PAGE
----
# Question #77452

Dec 8, 2016

The charge for hydrogen is 1+, and sulfate is 2-.

#### Explanation:

Sulfuric acid, ${H}_{\text{2"SO_"4}}$, is an acid with a hydrogen atom and a sulfate atom.

What I personally do, is reverse the subscripts:

What's happening in the image is sodium's subscript changes into a superscript, transferring to the other atom, thus sulfur's charge is 2. We know sodium is a cation and sulfur is an anion, so the electrical charge is -. Therefore, the charge for sulfur is 2-. We do the same for sodium.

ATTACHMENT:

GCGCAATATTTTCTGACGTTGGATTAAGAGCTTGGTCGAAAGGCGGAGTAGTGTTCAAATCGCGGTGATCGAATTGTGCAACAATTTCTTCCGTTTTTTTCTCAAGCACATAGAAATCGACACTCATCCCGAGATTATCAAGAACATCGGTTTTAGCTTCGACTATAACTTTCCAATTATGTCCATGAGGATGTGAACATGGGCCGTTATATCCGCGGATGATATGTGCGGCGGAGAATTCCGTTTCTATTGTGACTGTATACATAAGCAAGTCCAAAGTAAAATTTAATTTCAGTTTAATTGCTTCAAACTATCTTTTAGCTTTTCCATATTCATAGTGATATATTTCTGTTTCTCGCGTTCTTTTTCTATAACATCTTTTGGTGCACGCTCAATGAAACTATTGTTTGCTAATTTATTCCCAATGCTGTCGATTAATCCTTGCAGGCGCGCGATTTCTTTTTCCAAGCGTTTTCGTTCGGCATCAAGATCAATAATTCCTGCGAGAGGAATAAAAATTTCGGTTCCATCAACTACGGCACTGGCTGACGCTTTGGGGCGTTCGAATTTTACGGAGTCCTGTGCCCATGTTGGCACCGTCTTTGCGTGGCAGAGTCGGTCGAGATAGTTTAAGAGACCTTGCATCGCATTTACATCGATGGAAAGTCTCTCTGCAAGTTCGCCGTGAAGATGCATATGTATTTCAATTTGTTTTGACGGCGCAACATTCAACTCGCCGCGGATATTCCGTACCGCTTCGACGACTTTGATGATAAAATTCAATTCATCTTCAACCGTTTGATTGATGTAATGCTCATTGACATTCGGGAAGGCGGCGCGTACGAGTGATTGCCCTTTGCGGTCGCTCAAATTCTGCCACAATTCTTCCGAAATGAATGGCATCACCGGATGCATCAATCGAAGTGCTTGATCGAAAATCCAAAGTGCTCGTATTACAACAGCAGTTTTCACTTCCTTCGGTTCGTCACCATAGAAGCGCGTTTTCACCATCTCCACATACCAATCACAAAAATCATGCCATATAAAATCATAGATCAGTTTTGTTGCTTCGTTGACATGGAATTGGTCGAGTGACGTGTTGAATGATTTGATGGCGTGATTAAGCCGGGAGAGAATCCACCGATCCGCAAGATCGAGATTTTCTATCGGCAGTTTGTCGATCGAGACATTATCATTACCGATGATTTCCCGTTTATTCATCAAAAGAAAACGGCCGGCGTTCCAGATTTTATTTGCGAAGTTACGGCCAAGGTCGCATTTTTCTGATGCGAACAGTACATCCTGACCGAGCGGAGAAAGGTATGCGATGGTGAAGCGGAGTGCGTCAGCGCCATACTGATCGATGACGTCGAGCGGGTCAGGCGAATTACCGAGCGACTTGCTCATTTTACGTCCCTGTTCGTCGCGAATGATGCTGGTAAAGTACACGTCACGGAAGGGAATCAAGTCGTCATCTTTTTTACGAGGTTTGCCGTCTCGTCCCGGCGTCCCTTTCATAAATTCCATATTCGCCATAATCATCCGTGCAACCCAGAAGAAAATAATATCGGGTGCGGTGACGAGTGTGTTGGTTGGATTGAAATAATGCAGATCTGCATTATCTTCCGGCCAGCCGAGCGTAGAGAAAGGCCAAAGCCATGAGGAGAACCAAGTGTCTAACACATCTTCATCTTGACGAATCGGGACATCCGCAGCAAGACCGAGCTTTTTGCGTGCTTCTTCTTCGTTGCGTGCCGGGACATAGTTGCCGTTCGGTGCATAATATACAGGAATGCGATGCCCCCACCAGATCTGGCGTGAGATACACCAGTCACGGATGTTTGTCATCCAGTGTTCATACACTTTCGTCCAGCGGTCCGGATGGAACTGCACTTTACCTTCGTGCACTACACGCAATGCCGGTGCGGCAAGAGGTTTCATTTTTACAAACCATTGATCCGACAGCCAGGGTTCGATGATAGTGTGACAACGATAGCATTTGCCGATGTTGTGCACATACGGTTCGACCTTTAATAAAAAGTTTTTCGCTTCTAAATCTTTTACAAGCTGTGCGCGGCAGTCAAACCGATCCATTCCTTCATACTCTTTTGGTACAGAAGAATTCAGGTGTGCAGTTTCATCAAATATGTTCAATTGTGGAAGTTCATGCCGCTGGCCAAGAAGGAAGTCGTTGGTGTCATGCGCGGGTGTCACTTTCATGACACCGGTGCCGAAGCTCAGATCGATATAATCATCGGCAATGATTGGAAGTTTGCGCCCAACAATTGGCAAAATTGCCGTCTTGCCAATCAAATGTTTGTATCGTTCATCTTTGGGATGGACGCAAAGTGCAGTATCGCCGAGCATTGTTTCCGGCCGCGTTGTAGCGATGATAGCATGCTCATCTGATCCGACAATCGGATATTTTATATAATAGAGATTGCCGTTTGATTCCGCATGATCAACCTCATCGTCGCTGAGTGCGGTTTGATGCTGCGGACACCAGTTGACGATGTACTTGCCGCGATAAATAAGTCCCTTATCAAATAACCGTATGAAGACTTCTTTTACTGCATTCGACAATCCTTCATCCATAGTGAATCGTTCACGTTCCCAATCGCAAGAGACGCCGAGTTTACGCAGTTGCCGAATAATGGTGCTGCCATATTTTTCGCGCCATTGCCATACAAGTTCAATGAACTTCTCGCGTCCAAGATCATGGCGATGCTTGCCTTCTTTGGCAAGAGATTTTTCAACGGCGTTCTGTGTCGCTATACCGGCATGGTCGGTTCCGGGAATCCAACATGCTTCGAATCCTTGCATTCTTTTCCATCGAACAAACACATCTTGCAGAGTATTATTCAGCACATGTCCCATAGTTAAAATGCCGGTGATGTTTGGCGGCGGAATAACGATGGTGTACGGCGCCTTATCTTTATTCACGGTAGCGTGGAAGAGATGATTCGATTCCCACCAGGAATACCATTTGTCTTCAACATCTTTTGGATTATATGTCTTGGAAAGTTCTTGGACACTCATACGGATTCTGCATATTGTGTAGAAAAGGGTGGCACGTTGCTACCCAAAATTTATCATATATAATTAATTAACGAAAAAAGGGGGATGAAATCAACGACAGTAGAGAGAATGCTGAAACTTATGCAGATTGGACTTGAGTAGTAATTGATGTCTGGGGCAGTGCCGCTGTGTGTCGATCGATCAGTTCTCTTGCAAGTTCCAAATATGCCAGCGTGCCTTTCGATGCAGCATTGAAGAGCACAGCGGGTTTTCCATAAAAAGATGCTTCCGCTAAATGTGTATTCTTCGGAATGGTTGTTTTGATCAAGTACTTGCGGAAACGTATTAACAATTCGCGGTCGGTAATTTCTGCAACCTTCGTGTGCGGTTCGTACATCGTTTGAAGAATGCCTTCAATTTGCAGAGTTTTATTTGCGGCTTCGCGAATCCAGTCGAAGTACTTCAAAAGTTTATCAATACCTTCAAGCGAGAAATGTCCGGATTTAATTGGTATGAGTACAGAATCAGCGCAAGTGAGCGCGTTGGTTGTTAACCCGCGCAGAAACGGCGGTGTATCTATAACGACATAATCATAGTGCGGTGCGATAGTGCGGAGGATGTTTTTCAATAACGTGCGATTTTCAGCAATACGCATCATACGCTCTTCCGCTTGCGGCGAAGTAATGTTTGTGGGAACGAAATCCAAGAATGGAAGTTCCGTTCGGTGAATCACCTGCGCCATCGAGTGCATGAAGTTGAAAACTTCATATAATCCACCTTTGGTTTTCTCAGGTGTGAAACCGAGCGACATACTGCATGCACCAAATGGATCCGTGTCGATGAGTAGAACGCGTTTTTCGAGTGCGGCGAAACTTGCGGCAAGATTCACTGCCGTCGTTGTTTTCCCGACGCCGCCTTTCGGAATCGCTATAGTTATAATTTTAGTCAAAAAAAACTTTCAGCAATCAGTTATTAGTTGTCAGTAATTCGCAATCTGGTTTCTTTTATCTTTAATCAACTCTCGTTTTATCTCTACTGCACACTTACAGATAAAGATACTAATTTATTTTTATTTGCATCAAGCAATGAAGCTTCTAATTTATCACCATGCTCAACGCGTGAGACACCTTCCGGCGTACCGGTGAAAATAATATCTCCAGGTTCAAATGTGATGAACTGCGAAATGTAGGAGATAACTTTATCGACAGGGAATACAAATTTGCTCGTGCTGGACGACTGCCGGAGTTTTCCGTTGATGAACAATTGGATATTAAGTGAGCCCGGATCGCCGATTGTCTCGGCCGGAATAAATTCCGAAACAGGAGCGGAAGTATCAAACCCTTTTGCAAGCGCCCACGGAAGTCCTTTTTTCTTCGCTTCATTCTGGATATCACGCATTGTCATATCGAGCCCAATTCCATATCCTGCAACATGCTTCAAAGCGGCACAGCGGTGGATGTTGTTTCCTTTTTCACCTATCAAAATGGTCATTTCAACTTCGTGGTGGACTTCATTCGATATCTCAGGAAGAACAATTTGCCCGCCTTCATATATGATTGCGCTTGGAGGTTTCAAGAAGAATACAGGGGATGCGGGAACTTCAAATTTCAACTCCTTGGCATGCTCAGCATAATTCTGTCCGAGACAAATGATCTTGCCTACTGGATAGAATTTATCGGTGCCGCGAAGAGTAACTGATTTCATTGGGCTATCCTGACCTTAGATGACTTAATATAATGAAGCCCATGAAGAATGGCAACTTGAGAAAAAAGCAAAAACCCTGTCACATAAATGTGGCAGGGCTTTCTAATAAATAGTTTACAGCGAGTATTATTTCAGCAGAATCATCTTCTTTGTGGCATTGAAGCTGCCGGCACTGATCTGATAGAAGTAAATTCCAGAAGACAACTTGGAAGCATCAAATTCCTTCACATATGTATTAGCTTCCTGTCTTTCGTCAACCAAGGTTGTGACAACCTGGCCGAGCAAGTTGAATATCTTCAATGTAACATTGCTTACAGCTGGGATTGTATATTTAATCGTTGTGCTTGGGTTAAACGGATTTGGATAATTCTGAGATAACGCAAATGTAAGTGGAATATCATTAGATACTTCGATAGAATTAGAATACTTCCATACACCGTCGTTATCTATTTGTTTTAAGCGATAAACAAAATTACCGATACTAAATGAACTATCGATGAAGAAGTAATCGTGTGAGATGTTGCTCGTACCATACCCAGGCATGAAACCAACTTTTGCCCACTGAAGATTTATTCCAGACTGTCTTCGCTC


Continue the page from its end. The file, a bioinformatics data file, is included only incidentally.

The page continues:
In ${H}_{\text{2"SO_"4}}$, the compound is molecular, but hydrogen is a cation (in this case), so it is acting as a metal (but it's not).

We do the same as $N {a}_{\text{2}} S$, the subscript for hydrogen is 2. So we turn it into a subscript and transfer it to the sulfate ion. It being an anion, it gets a negative charge, thus 2-. Doing the same to hydrogen, we get the subscript (which is 1), and turn it into a superscript. Then transferring it to hydrogen. Since hydrogen is acting as cation, it gets a positive charge.

The charge for hydrogen is 1+, and sulfate is 2-.

Hope this helps :)